Kamala Harris Has a Big Problem

Kamala Harris is an important figure in the eyes of history. She checks off several boxes in the “Firsts” category (first black Vice President, first Indian-American Vice President, first female Vice President). She is part of a winning team that replaced one of the most *ahem* colorful presidencies in American history. She comes in on the heels of a once-in-a-lifetime pandemic.


But in the five months since she assumed the role of Vice President, Harris has been made extremely visible by the Biden administration, and it is proving to be quite the double-edged sword. So much so that some of her fans on the Democratic side of the aisle fear she’s been given a pair of concrete shoes and told to go swimming.

On Tuesday, a guest column went live at the New York Times warning Harris that her job right now is a trap.

Addressing the root causes of migration is one of several jobs President Biden has handed Ms. Harris, who had no deep expertise with Latin America issues or the decades-long quandary of federal immigration reform. He has also asked her to lead the administration’s voting-rights efforts, which are in a filibuster limbo. According to The Times, he has her working on combating vaccine hesitancy and fighting for policing reform, too, among other uphill battles.


Ms. Harris, at this point, can’t seem to win for trying. She is a historic yet inexperienced vice president who is taking on work that can easily backfire as so many people sit in judgment, with critics sniping (especially right-wing commentators) and allies spinning (like with official statements about “success”).

And all the while, the clock is ticking. Most political observers think that if Mr. Biden decides not to run for re-election in 2024 (when he will be 81), Ms. Harris most definitely will. He had to know that in choosing her as his vice president, he was making her his heir apparent. But based on how things look now, her work as his No. 2 could end up being baggage more than a boon. Mr. Biden and his team aren’t giving her chances to get some wins and more experience on her ledger. Rather, it’s the hardest of the hard stuff.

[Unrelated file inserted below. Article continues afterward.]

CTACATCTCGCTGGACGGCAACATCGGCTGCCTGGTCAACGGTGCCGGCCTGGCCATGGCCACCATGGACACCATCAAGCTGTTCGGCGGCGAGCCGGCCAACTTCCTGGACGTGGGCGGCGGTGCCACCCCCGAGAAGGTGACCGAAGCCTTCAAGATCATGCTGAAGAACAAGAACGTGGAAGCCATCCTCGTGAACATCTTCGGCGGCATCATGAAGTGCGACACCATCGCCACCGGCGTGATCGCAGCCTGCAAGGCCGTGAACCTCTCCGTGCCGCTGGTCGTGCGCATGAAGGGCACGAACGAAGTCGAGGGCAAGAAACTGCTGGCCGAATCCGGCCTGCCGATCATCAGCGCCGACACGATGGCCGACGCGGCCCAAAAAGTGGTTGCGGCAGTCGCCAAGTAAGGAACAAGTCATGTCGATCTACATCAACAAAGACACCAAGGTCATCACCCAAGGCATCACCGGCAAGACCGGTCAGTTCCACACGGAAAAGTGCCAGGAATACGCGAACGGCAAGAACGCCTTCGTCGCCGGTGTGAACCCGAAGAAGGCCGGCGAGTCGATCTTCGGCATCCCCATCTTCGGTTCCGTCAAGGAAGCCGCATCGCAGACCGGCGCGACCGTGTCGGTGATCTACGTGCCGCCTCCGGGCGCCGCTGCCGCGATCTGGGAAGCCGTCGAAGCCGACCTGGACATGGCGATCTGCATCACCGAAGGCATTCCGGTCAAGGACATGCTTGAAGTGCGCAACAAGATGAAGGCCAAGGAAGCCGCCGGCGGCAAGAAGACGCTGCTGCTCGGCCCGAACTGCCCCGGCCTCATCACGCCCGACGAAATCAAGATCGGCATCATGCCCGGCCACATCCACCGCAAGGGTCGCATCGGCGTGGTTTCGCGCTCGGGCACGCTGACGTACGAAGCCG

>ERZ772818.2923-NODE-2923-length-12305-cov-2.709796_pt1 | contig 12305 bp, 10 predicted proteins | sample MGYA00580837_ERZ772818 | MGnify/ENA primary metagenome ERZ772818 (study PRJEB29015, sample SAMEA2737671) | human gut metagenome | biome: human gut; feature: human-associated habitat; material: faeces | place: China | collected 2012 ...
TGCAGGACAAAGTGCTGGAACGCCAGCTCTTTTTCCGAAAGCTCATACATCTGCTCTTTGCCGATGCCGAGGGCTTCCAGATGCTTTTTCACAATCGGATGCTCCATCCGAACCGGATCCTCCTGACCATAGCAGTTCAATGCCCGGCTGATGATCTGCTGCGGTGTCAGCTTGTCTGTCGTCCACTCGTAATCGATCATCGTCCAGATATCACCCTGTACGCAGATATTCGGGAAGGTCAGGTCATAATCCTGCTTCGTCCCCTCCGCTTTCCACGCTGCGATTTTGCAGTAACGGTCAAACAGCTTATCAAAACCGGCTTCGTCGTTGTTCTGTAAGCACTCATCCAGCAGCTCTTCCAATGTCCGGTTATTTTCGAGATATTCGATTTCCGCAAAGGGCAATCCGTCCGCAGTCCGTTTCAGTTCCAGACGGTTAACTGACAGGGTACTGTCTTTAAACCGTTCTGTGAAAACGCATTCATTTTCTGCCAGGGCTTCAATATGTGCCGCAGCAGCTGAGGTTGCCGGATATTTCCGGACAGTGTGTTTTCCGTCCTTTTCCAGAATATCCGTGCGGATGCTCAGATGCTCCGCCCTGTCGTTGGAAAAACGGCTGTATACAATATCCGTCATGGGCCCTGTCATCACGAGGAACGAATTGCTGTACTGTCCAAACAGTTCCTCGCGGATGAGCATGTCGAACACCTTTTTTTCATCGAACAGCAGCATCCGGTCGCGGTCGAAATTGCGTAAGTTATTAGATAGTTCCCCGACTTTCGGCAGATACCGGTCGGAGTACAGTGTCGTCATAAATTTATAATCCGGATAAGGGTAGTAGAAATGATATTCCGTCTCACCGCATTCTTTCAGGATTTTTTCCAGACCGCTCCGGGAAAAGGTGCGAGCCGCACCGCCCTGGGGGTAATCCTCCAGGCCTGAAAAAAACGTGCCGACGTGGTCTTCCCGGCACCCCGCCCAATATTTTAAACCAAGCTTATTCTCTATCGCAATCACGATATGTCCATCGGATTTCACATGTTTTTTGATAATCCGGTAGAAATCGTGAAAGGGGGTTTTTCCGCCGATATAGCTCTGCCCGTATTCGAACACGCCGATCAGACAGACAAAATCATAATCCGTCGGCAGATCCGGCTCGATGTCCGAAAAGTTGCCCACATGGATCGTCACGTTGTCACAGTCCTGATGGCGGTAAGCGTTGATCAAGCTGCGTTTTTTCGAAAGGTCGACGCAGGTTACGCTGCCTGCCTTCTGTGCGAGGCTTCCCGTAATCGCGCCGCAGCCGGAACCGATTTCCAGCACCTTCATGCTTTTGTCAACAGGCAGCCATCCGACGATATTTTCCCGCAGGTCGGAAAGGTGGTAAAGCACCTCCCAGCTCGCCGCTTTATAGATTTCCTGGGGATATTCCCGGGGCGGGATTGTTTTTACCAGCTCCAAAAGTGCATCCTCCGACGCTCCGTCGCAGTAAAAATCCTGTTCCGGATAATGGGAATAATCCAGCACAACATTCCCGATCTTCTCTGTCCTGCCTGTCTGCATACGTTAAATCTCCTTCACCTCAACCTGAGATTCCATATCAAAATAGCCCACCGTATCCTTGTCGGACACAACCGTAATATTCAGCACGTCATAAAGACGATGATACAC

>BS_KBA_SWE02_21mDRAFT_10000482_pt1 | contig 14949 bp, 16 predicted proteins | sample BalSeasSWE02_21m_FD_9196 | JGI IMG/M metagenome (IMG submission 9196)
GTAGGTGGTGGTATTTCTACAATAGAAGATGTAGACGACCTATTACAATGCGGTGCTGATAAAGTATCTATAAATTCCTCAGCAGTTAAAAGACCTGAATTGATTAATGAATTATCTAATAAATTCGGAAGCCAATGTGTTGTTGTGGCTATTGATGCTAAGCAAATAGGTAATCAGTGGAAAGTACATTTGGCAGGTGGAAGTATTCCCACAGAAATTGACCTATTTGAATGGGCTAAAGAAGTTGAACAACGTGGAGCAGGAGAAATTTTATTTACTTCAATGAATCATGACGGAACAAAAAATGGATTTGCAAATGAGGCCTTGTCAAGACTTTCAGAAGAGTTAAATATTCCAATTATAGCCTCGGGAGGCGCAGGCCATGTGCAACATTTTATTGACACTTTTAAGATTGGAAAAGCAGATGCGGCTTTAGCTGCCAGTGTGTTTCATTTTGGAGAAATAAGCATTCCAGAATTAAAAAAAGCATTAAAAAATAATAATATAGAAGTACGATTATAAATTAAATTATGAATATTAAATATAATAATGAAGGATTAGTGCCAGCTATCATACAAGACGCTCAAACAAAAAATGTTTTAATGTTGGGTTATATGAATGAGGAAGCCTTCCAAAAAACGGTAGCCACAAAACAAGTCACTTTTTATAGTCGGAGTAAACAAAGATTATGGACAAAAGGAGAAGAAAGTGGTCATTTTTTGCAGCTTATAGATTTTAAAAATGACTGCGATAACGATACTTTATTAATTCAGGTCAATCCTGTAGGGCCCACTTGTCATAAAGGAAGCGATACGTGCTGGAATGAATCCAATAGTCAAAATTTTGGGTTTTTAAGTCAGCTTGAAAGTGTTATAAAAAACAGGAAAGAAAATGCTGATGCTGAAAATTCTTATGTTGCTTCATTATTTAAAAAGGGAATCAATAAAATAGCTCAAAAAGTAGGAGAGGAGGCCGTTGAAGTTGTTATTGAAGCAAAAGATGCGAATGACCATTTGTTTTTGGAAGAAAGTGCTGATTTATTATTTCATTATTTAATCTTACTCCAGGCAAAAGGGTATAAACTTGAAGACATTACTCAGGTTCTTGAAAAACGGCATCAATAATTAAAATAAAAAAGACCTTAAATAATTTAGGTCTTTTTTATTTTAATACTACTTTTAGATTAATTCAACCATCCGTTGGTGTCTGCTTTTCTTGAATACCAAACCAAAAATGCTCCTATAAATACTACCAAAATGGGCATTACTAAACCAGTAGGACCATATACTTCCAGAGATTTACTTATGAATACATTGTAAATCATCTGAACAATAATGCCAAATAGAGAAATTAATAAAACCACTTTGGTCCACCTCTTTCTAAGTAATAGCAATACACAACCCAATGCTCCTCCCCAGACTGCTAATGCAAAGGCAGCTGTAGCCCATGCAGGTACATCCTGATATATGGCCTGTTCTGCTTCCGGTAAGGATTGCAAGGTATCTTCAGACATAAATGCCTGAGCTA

Harris came into the job after a presidential campaign that floundered so badly all it took was a crusade by the all-but-forgotten Tulsi Gabbard to put it out of its misery. Harris viciously played identity politics in attacking Biden, but her campaign was driven by social media reaction to issues rather than actual policy, and she wasn’t able to keep up.

Despite this, she was tapped to be Biden’s running mate in 2020, thanks in large part to her race and gender as well as her history as a prosecutor. The belief among some behind the scenes was that, based on her very public, very direct style of going after witnesses in Senate hearings, that could be used to make the case against Trump while Biden could lay low.

However, Harris has proved every step of the way that she lacks the charisma to ignite the American people to her party’s cause, and Biden ultimately had to start campaigning himself.

As the linked column and excerpt above remind us, Harris has been put in charge of some big initiatives. Her job in leading the administration’s efforts against the growing wave of illegal immigrants swarming the border has been without actual leadership — even the Times column admits that the administration calling her trip to the border a “success” is a stretch — and she had a frankly embarrassing interview with Lester Holt on the subject, which is why she had to go to the border herself in the first place.